This week we are remembering and celebrating the life of Norman Schureman, our beloved teacher, mentor and friend. It’s been 5 years since we had to say goodbye to one of the most passionate designers and significant instructors in our Art Center community. The ripples of his influence are still felt as we continue to uphold his ideals in the Product Design department, as well as through the Norman Schureman Memorial Endowed Scholarship fund. On the special week, let’s raise our glasses with pinkies out and remember our friend Norm.
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Sound is a fugitive object. We live in a muted cosmic universe – the big silence – where aural comprehension is confined to only certain molecule-rich atmospheres of planets supporting species of living things with an evolved ability to hear. We’re just damned lucky to be one of them—and even luckier to know of our own good fortune.
Without volume or mass (at least not the kind that succumbs to gravity) sound on Earth is weightless, fleeting and ephemeral—certainly not the solid we think of when contemplating the form of a physical thing. And yet sound is described in just those tangible terms, as having color, weight, body or texture. It isn’t that the material world just happens to offer us a robust set of analogies; it’s also because sound is, to our comprehension, very much like an object—a transient form of object, one that moves through time. Its shape, it might be said, is something we sense fourth-dimensionally.
As you plan your viewing party and fill out Academy Award voting ballots before the winners are revealed Sunday night, consider these opinions from our working professional Film Department faculty. The race for Oscar gold is nearing the finish line, so we asked our panel of experts not only what they think will win but what movies they would like to see recognized in various categories and why.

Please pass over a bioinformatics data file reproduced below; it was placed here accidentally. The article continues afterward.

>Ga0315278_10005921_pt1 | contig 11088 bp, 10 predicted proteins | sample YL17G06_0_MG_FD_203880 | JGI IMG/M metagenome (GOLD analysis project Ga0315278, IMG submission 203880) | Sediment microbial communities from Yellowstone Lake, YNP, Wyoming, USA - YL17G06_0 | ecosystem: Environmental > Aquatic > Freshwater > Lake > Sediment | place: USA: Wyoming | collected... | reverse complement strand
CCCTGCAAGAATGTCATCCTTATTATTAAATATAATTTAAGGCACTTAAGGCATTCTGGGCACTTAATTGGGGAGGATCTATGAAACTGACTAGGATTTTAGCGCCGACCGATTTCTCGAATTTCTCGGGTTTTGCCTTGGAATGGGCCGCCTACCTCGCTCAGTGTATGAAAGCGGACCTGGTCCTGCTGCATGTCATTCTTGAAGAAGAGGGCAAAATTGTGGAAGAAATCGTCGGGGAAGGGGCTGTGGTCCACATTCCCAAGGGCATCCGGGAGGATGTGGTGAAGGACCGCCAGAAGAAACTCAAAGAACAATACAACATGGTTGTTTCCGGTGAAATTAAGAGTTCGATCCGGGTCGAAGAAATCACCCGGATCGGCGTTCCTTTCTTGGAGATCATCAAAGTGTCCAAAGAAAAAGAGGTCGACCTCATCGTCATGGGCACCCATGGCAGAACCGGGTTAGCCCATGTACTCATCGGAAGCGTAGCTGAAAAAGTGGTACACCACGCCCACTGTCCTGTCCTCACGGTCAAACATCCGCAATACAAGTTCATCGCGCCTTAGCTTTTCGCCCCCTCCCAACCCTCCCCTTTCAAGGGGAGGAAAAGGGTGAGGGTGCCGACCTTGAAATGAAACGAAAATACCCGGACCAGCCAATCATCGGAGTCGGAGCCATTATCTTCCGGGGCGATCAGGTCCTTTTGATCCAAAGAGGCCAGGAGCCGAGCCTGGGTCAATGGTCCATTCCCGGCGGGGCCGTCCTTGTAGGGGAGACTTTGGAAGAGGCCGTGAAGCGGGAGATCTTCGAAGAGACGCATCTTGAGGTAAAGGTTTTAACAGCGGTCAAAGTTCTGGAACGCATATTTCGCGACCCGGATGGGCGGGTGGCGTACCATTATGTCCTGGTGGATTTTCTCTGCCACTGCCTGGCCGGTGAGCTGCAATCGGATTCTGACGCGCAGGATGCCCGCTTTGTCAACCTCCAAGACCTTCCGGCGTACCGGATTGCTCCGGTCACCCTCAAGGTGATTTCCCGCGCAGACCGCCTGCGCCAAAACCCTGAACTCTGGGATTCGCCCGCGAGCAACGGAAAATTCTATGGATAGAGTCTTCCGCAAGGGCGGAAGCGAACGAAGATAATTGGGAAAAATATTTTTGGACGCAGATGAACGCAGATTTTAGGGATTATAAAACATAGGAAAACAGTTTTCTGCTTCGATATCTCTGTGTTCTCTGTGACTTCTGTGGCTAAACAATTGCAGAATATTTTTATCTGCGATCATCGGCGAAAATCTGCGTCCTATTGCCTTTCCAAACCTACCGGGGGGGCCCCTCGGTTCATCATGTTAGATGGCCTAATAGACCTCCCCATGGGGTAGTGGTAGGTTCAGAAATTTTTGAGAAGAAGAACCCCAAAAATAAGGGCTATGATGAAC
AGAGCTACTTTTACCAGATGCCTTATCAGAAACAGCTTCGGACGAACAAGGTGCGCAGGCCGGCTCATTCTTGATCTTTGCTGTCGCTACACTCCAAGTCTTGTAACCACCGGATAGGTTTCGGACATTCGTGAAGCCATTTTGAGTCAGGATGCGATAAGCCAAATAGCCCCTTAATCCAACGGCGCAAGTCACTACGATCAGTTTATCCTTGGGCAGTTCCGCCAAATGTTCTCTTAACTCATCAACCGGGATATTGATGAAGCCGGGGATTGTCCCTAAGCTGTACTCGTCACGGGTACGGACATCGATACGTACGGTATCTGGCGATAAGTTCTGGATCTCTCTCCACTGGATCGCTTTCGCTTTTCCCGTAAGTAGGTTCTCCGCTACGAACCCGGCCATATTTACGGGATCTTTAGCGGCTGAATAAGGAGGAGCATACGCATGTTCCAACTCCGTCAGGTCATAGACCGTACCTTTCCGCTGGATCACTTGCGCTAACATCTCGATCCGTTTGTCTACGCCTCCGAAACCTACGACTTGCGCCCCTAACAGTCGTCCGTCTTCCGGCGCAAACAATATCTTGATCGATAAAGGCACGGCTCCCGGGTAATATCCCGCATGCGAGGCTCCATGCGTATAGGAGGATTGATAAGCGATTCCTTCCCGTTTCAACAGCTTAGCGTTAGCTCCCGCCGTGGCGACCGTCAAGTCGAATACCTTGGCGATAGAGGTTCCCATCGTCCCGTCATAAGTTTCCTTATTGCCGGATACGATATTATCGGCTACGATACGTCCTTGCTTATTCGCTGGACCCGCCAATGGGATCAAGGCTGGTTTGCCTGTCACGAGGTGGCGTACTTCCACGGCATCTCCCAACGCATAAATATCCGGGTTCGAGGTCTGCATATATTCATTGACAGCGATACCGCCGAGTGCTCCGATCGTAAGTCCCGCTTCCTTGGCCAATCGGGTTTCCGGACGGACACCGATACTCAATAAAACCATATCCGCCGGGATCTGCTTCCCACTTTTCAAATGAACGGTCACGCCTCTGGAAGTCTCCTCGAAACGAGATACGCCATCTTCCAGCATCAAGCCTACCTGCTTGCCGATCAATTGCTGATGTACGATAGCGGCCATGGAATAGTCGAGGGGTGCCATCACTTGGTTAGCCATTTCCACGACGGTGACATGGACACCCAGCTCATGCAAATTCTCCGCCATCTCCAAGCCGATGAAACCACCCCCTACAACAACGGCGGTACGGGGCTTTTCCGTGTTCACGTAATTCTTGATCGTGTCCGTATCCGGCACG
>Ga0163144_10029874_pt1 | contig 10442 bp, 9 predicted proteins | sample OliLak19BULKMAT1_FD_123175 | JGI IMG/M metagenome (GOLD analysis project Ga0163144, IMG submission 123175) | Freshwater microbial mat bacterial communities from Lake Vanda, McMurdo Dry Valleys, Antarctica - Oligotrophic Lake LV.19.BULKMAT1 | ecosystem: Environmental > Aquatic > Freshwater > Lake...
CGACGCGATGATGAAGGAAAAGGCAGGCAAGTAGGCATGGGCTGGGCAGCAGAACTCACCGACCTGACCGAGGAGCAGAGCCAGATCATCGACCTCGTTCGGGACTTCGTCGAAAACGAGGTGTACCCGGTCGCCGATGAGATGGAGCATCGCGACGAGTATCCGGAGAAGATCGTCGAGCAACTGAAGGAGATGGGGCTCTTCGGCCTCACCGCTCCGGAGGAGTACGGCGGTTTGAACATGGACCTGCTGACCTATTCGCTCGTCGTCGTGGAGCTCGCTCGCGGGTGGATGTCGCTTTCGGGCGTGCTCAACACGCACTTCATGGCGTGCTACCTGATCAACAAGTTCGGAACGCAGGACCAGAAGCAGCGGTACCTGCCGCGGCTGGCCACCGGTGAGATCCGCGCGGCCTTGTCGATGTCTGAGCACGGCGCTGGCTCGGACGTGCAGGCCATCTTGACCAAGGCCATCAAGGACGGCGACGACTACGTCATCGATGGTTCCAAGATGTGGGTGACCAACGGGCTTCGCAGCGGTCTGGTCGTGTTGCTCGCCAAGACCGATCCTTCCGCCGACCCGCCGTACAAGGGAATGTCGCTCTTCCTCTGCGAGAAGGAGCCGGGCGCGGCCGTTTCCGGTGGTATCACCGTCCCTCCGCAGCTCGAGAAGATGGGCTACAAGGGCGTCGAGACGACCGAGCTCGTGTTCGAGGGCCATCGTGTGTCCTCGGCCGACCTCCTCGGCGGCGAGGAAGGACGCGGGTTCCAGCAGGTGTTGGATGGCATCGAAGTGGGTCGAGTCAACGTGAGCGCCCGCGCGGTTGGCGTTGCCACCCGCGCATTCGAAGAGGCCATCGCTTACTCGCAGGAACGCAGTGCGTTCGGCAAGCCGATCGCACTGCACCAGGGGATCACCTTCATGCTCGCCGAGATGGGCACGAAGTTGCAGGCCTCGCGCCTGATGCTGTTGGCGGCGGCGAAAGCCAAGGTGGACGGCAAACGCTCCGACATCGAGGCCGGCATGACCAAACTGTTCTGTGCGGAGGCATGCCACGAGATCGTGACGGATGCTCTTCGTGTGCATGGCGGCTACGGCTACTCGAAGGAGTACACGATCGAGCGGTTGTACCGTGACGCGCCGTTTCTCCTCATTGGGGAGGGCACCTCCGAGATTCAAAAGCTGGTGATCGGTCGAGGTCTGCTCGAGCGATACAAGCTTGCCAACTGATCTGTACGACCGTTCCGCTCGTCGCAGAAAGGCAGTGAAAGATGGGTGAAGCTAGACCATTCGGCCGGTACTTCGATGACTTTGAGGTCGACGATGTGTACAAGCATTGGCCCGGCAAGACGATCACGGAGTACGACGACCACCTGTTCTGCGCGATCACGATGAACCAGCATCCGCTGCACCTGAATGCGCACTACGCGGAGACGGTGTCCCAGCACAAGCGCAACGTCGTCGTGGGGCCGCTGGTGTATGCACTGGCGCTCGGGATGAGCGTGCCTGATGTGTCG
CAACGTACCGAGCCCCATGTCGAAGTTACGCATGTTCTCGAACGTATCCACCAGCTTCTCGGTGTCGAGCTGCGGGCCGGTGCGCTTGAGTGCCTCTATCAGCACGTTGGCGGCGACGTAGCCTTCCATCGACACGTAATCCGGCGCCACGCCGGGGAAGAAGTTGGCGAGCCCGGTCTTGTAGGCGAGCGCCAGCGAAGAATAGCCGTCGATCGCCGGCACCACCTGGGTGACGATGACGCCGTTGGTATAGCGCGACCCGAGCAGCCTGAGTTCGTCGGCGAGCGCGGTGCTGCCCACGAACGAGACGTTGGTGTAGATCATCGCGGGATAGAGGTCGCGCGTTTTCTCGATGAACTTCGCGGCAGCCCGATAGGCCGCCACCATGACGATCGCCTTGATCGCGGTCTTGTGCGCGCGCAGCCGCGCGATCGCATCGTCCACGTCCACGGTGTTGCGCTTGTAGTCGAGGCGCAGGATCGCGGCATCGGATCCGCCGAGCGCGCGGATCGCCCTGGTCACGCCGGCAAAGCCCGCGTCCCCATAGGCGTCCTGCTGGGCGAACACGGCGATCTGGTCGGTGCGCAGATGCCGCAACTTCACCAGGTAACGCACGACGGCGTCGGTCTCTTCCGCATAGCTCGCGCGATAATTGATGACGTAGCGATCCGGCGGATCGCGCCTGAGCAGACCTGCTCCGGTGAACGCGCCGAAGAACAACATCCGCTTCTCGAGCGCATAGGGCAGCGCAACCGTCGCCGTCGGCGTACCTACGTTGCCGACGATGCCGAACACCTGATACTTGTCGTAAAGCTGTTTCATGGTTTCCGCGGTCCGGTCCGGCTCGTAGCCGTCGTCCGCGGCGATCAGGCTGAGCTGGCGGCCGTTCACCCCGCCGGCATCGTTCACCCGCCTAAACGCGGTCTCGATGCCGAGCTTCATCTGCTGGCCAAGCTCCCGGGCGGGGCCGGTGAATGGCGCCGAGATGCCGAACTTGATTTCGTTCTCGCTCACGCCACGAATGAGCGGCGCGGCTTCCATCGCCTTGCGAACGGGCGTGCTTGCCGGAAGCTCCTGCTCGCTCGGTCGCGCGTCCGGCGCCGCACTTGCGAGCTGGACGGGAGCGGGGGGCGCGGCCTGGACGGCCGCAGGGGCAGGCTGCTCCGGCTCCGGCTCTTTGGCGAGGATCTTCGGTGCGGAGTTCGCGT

May the best film take home the biggest box office regardless of the number of statues the cast and crew collect.
Art Center’s reputation as a creative proving ground doesn’t exactly evoke images of artistic ardor, sunset strolls or even longing looks among the library stacks. But, as the saying goes: love is stronger than hate, war…or, in this case, work-weary creative determination. In fact, you might be surprised to learn that Art Center’s bridge has also served a figurative function, fostering deep and durable connections among more than a few alumni who have tied the knot.
So, in honor of Valentine’s Day, we’re taking a closer look at the elements unique to couples who survived three years of Art Center’s intense maker bootcamp of high-standards and brutal crits and successfully applied the iterative process to love.
Media Design Practices faculty member, Elizabeth Chin, illuminates her experiences doing field work in Uganda in Anthropology Now, excerpted below.
In a small village in eastern Uganda, I sat on the porch of my host’s home. A retired head teacher, he has a rumbling, stentorian voice that commands authority. As we sipped tea, he looked over at me and asked: “Is it true that in your country it is legal for a man to go with a goat?”
After a moment, I sputtered, “Well, no!”
He considered my answer. “But it is legal for a man to go with a man?”
I told him “Yes.”
He continued, “And for a woman to go with a woman?”
“That too,” I said.
Laughter, tears and, most of all, love was in abundance last Thursday evening, when more than 200 close friends and family gathered in Art Center’s Wind Tunnel Gallery to remember the extremely perceptive, bigger than life, impressively precise, brutally honest and encouragingly supportive Leah Toby Hoffmitz Milken, who passed away in October after battling a rare form of brain cancer.
President Lorne M. Buchman described Leah’s teaching as “the spine,” the core, the fundamental center for the design practice of her students. “Letterforms are a significant means through which human knowledge is conveyed and made precise, he explained. “Leah gave us the gift of knowing language, of seeing the visual word, in its most precise and exacting form. And from that came a release, a creativity of communication that can only enhance our experience as human beings.”